A French Country Murder
Among Washington’s most creative minds are the cartoonists—Tom Toles of the Washington Post; Richard Thompson, whose satirical work appears in the Post and The Washingtonian; and Peter Steiner. His cartoons appear in the New Yorker, the Weekly Standard, and the Washington Times.
Steiner now has published his first novel, A French Country Murder. It’s the very good work of a very interesting mind.
It’s the story of Louis Morgon—a man doing intelligence work for the State Department—who is caught in what appears to be bureaucratic crossfire and gets forced out of government. He decides to leave Washington and walk across France, retracing the steps of the pilgrims. He settles in a small town, where he learns to cook, paint, and appreciate country life—until one morning he finds a body on his doorstep.
Thus begins the mystery, which features the US Secretary of State, a man Morgon once caught in bed with his wife. The mystery part of the story is a page-turner—if you start the 246-page novel on a Saturday, you’ll likely finish it by Sunday night.
But like a good Alan Furst or Graham Greene novel, Steiner’s book is more than a thriller. There are wonderful descriptions of France—the countryside, the good food, the character of the people.
Here’s Louis Morgon on his walk across the country:
“He studied the map or read until it got dark. Then he lay down under his blanket, savoring the chilly air on his bare arms and face, watching the sky fill with stars as it slowly darkened, watching the Milky Way emerge from the blackness, until the entire sky seemed to be made of stars, a skein of stars, a quilt of stars, an ocean of stars. He could not find the words. Then, every night as he lay there, the same thing happened. And that was, that the great arching bowl of sky turned into space. That is, the sky suddenly took on something resembling its true nature—vast empty space—and assumed, to the extent that Louis’s mind could apprehend it, its own true immensity. Louis was overcome by a terrifying and simultaneously delicious dizziness, and he spread his arms into the tall, cool grass, grabbing bunches of it in each hand, so that he would not go hurtling off into space.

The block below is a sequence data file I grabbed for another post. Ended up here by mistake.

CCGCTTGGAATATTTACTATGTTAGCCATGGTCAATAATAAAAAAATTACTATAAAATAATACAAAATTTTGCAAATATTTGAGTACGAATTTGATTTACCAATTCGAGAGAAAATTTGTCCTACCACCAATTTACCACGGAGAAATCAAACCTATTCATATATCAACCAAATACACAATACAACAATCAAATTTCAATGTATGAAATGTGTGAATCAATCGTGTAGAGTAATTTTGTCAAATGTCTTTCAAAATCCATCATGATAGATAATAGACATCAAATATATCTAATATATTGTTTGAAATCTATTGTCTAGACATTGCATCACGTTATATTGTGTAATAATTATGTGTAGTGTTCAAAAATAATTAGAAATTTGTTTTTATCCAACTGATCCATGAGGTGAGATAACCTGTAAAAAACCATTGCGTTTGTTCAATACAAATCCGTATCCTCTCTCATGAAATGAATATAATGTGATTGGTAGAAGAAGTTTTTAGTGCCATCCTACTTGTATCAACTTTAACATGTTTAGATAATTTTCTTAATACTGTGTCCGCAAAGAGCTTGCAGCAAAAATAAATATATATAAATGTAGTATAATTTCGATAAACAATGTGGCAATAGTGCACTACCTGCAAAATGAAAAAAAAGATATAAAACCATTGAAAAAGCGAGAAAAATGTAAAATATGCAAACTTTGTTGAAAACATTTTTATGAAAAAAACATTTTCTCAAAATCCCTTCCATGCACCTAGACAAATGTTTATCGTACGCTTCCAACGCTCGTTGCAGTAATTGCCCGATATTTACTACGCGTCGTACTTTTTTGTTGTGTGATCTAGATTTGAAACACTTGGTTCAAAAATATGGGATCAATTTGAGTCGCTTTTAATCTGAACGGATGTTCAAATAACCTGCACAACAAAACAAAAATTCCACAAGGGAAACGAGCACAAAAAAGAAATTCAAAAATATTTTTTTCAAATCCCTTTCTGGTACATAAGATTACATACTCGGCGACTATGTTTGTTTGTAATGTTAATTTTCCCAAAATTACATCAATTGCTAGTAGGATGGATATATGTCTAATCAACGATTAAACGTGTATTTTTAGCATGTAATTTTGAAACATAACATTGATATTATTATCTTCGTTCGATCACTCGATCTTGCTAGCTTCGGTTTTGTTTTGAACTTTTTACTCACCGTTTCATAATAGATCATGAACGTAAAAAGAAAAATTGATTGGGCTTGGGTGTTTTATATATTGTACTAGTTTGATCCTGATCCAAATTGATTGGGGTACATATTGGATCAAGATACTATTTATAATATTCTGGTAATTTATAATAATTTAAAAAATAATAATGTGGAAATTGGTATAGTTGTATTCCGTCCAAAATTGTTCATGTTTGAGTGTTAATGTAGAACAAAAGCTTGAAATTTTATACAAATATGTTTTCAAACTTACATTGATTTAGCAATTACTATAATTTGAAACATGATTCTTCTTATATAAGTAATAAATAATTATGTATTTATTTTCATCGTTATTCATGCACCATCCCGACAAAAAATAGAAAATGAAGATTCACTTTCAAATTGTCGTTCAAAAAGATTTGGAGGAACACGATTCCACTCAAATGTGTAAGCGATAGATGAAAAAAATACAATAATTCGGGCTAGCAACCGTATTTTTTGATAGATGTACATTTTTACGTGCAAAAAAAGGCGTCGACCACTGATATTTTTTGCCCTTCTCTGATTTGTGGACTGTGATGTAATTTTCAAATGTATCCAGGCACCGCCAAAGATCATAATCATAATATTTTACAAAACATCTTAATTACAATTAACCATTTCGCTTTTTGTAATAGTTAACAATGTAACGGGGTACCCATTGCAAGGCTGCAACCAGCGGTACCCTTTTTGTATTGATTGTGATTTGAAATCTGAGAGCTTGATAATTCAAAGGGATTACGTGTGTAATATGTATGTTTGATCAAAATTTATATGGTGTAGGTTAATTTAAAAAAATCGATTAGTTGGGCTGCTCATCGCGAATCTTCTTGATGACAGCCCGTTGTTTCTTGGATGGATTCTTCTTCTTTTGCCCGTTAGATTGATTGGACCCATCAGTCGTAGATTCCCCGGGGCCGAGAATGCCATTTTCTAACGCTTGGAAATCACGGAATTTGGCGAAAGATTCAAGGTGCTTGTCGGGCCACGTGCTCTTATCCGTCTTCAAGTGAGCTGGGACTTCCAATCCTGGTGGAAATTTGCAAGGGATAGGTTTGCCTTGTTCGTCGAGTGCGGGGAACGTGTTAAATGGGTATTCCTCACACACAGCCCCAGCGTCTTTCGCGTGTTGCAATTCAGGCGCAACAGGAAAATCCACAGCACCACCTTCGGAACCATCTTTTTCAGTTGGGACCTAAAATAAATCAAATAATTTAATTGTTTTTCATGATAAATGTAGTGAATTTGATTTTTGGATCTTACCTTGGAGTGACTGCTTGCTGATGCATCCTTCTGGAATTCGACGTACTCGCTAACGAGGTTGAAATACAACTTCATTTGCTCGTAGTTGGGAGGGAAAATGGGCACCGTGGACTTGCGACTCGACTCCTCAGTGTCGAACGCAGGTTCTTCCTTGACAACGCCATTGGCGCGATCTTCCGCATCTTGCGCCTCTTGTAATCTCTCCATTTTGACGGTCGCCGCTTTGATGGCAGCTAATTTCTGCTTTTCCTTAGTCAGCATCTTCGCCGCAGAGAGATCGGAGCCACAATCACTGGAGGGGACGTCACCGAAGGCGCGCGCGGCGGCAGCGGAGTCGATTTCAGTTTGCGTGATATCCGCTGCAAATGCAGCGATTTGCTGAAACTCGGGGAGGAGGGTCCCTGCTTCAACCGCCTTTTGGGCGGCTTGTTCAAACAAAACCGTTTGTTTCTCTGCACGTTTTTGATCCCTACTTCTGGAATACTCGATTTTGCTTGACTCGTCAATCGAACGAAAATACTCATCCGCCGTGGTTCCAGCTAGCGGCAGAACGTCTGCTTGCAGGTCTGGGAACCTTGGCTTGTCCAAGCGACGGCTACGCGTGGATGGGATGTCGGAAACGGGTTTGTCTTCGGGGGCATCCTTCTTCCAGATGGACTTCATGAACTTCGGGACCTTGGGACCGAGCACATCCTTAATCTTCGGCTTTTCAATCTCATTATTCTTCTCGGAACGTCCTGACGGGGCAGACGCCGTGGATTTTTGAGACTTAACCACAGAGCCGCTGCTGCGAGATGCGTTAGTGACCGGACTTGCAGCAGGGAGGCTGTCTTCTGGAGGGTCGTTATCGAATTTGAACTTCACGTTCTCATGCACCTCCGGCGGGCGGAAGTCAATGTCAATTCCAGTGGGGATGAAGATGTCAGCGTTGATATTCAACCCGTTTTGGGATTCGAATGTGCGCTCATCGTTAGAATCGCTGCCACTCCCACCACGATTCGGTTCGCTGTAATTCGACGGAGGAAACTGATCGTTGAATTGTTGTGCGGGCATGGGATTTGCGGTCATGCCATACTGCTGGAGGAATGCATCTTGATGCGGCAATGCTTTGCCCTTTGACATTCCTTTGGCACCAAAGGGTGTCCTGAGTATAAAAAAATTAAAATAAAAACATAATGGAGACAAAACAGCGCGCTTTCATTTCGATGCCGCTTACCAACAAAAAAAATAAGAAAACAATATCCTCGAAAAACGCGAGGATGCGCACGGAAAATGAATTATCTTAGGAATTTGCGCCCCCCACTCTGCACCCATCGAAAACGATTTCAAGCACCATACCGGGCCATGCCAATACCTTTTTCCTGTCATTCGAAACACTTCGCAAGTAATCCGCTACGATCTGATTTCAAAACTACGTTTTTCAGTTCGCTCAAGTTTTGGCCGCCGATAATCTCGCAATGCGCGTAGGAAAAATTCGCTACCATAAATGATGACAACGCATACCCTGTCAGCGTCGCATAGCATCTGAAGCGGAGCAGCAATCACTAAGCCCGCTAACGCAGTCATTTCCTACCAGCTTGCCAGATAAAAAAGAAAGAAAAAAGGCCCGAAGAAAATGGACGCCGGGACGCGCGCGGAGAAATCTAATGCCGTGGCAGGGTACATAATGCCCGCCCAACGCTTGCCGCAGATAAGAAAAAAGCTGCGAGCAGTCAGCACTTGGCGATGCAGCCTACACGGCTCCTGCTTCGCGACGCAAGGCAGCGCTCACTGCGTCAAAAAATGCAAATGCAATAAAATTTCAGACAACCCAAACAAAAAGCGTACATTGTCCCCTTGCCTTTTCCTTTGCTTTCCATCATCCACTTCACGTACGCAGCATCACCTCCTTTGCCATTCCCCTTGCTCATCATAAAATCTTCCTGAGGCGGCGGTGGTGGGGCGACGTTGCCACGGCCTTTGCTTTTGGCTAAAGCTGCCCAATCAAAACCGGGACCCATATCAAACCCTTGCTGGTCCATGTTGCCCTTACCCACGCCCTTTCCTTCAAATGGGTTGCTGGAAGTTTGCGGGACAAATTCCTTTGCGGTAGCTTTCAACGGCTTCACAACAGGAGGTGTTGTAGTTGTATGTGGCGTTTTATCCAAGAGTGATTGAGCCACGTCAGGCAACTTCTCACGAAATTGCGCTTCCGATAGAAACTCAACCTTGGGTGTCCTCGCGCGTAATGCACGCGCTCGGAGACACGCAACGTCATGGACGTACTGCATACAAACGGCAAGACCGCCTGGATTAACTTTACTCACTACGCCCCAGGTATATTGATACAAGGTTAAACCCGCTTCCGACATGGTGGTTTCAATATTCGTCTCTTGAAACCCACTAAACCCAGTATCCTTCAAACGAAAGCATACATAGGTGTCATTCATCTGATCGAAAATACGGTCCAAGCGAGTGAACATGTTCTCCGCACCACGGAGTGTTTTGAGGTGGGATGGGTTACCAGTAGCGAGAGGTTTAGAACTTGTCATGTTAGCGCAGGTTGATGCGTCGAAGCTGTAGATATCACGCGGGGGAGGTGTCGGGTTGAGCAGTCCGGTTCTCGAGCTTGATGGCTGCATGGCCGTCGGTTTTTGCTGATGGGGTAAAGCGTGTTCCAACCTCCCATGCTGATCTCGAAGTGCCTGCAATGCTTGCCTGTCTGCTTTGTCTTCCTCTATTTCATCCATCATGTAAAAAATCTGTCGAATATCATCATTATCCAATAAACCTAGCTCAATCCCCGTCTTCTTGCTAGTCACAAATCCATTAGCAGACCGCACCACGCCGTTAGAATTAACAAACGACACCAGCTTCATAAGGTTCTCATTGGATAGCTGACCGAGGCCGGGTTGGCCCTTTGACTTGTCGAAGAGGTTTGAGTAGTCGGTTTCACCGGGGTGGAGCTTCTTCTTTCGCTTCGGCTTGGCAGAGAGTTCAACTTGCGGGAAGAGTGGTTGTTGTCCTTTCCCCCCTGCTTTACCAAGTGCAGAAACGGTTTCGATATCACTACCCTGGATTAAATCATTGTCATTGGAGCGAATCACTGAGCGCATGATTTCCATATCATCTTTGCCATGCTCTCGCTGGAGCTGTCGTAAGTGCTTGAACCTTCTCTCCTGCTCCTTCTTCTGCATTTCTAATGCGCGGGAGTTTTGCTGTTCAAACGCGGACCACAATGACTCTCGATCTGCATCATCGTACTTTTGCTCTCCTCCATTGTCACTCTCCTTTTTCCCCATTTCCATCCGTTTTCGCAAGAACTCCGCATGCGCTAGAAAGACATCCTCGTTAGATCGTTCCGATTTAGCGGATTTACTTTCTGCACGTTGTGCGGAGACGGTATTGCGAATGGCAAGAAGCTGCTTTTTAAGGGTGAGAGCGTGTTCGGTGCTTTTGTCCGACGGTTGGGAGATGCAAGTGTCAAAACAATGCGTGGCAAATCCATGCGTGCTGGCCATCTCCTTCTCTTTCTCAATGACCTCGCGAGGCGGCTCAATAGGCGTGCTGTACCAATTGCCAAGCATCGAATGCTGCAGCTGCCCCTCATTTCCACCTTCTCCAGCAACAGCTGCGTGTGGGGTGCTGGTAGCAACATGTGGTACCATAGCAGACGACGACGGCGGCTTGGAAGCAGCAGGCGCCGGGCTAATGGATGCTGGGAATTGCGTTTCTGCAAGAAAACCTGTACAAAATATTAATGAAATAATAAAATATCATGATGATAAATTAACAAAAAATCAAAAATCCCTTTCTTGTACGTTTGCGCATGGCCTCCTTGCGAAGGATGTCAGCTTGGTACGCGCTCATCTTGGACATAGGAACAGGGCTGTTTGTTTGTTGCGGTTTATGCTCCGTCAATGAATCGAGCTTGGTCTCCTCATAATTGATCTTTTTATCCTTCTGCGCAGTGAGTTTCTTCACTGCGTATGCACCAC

“ ‘I am coming undone,’ he thought to himself. The thought made him happy. It was undoubtedly a kind of madness, this new state of mind into which he was finding his way.”
There also are insightful descriptions of Washington:
“Louis now gauged the depth of his obliviousness, his staggering naiveté, by the fact that he had preferred working at CIA headquarters in Langley to working at the State Department in Foggy Bottom. It was a great sprawling campus with modern, low buildings and tree-lined walkways. In fact, it had felt to him like a modern university, but for the high wire fences, the cameras mounted everywhere, the guards. And despite the secret and duplicitous nature of their business, he had found the people at CIA headquarters possessed of a peculiar and eccentric innocence—he could think of no better word for it—which he found appealing. They all had arcane specialities at which they worked earnestly and single-mindedly without any apparent ambition beyond the desire to do their job as thoroughly as it could possibly be done. And they all seemed to believe that they could make deceit and intrigue their livelihood and still lead normal lives.”
Steiner served in the army in Germany and got a PhD in German literature from the University of Pittsburgh. He taught at Dickinson College before becoming a painter and cartoonist.
Why did he write this novel?
“In the mid-1990s I was going to France for part of every summer. I missed it when I wasn’t there but discovered that writing about it seemed like a way to enjoy it vicariously. When I described the countryside, the food, the people, it was almost like I was there. To make the writing more interesting for myself, I invented a character. Then I dumped a body on his doorstep. Then I followed where things took me. Eventually they took me back to Washington.”